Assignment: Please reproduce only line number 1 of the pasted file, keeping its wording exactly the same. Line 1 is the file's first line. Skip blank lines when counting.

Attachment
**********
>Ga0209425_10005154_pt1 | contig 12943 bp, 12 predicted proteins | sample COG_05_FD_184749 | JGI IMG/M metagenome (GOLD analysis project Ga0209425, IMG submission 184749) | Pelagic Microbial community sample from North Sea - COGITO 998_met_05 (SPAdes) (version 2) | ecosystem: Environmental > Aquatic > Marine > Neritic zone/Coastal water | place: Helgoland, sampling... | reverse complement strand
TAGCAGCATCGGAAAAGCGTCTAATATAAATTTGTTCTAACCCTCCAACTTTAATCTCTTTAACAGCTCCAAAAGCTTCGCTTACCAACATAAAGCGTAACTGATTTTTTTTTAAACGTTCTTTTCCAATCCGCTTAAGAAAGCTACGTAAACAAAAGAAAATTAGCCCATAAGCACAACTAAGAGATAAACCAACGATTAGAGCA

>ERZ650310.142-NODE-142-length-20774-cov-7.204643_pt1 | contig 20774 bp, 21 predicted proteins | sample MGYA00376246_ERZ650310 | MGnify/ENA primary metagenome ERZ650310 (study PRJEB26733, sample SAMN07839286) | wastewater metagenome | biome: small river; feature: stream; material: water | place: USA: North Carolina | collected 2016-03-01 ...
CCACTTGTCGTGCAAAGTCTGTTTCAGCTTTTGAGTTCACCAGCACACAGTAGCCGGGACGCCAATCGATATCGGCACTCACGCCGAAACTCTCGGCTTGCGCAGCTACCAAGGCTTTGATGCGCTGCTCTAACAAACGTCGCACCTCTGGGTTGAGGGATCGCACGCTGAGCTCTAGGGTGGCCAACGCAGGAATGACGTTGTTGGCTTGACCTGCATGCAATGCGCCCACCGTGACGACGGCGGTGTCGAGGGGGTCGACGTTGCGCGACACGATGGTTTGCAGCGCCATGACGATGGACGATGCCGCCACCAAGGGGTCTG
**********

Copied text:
>Ga0209425_10005154_pt1 | contig 12943 bp, 12 predicted proteins | sample COG_05_FD_184749 | JGI IMG/M metagenome (GOLD analysis project Ga0209425, IMG submission 184749) | Pelagic Microbial community sample from North Sea - COGITO 998_met_05 (SPAdes) (version 2) | ecosystem: Environmental > Aquatic > Marine > Neritic zone/Coastal water | place: Helgoland, sampling... | reverse complement strand